First public midwifery program in Georgia now fully accredited

Produced by University Communications

T he nurse midwifery concentration in Georgia College & State University’s Master of Science in Nursing is now fully accredited through the Accreditation Commission of Midwifery Education.

Watch as a graduate student simulates a birth to complete graduation requirements.

Pre-accredited since May 2020, the program has graduated two cohorts of nurse-midwives and is the first public program of its kind to be accredited in Georgia.

“The establishment of the Nurse Midwifery program at Georgia College stands as a powerful testament to our unwavering commitment to advancing women's services in Central Georgia,” said Dr. Josie Doss, director of the School of Nursing. “The prestigious ACME accreditation serves as an unequivocal endorsement of our dedication to excellence in both midwifery education and practice.”

The program is specifically designed to solve healthcare problems in Georgia, a state that ranks poorly (48th) for pregnancy-related death. Student clinicals must be completed in Georgia, some aid programs at Georgia College specifically target local students and all graduates have continued to practice in-state so far.

The program has graduated 12 students across two cohorts while under their pre-accredited status. Monica Ketchie, associate professor of nursing and nurse-midwifery program coordinator hopes to graduate 10 nurse-midwives from each cohort.
Current graduate student Ashley Porter simulates a birth with new technology.
Current graduate student Ashley Porter simulates a birth with new technology.

“At this point in time, each of our graduates are still practicing within the state of Georgia—this is huge for the state,” Ketchie said. “We’re passionate about women’s health, we’re passionate about addressing maternal mortality, and we offer support and teaching to our students.”

Cavetta Tulloch-Lewis was a 2023 graduate of the program’s second cohort. She traveled across Georgia to assist as a student nurse-midwife while in the program, and currently works at St. Theresa’s OB/GYN in Snellville, Georgia.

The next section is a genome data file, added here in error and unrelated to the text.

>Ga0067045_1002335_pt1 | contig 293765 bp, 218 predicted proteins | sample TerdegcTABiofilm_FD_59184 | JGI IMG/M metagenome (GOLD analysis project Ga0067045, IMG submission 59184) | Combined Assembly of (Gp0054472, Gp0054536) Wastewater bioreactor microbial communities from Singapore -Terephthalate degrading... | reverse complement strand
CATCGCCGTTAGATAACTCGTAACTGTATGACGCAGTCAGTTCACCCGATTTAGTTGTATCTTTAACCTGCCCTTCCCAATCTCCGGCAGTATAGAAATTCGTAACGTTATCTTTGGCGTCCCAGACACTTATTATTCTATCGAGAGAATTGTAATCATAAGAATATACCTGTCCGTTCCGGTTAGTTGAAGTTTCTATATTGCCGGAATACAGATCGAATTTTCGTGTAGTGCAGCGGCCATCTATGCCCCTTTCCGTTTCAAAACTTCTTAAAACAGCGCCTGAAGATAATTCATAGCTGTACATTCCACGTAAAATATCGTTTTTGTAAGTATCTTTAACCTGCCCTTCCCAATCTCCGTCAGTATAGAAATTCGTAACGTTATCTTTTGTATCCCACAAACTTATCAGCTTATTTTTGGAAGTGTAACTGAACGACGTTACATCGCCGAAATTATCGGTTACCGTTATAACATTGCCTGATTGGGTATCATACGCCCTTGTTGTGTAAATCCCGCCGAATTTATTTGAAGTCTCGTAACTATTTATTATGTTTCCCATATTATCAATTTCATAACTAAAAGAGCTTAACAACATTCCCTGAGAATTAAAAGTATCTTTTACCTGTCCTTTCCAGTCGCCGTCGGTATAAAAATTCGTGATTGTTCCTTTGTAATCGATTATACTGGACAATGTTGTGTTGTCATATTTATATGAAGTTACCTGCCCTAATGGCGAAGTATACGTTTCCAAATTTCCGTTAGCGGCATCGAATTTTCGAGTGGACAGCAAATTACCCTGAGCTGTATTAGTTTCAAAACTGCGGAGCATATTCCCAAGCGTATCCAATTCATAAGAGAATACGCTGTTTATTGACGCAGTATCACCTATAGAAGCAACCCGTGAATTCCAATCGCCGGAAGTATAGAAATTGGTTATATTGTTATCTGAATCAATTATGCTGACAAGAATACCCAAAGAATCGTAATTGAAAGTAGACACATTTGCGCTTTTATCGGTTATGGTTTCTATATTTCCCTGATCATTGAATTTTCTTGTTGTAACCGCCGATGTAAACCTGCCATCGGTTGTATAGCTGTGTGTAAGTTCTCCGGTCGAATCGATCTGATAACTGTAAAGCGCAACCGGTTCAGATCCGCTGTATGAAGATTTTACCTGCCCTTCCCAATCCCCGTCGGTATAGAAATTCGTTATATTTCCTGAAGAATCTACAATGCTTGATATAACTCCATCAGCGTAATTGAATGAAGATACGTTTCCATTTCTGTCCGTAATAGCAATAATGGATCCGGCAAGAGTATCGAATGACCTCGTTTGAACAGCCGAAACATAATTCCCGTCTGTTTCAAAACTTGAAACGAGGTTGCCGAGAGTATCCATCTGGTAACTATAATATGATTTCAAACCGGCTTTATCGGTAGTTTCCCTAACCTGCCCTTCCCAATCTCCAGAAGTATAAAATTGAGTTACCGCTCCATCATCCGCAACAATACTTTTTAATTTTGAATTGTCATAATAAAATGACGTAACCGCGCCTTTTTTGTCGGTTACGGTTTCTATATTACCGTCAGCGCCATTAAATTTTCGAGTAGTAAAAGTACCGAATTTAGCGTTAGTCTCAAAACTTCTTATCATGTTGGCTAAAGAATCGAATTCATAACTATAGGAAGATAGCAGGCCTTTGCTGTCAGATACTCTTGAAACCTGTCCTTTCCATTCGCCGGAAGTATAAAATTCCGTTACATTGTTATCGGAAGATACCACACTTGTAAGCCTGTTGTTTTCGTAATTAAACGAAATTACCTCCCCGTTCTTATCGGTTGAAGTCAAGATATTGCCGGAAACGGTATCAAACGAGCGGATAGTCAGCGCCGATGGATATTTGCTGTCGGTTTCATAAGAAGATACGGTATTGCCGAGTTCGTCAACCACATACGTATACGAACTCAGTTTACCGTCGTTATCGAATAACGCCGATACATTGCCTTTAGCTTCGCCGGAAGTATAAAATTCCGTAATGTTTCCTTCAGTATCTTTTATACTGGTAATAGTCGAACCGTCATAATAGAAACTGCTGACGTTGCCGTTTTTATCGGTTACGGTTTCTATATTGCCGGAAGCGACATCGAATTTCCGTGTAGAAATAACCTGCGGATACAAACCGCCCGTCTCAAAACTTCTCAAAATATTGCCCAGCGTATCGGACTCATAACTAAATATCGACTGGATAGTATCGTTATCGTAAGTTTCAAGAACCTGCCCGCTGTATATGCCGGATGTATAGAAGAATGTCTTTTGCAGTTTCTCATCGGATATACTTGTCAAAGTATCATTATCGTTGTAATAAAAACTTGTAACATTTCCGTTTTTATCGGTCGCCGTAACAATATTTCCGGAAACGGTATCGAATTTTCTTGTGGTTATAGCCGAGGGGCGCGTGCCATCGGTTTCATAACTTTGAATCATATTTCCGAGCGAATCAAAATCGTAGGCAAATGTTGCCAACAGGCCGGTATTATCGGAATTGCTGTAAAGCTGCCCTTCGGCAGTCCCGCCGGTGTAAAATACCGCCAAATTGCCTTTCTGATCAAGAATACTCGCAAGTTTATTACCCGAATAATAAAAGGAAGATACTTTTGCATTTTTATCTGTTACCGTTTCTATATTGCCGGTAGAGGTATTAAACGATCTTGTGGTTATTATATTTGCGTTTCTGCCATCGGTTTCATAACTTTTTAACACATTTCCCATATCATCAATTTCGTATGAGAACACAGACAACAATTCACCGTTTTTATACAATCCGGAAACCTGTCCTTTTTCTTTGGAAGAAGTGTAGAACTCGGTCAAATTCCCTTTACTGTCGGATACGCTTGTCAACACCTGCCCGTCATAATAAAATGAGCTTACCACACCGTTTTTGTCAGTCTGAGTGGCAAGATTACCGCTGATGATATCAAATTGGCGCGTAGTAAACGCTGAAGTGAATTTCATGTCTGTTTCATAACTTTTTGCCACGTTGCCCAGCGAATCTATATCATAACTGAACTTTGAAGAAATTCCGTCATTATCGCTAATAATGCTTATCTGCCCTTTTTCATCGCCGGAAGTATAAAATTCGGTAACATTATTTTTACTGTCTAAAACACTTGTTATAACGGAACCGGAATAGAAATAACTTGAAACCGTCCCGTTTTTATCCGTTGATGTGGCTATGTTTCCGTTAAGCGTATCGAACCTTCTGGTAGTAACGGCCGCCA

Originally a registered nurse and midwife in Jamaica, Tulloch-Lewis chose Georgia College’s master’s program because it seemed “family-centered and close knit.”

“It met my expectation, and my prior experience with midwifery made my second year easier for me,” Tulloch-Lewis said. “If there was a point in time that I had a concern or needed information, my director Monica Ketchie was always available.”

“That’s what I liked about the program—the lecturers made themselves available to us,” she said. “It’s amazing that we’re fully accredited, because I know Dr. Ketchie has worked hard for it.”

At her current position, Tulloch-Lewis sees mainly Medicaid patients, a population she considers underserved. She is a warm confidant for her patients and often requested by name.
Nurses training at GCSU have access to state-of-the-art simulation technology.
Nurses training at GCSU have access to state-of-the-art simulation technology.

“We provide the missing piece that our patients are looking for,” Tulloch-Lewis said. “To know that I’m actually helping to provide these women with the care they need, giving them a voice and addressing their concerns is an amazing feeling.”

She hopes to return to Georgia College and complete her Doctor of Nursing Practice, after which she’d like to become an educator of midwifery herself.

“I don't think a lot of people understand how important midwifery is,” Tulloch-Lewis said. “I want to help others grasp the concept and have that passion toward it as I do.”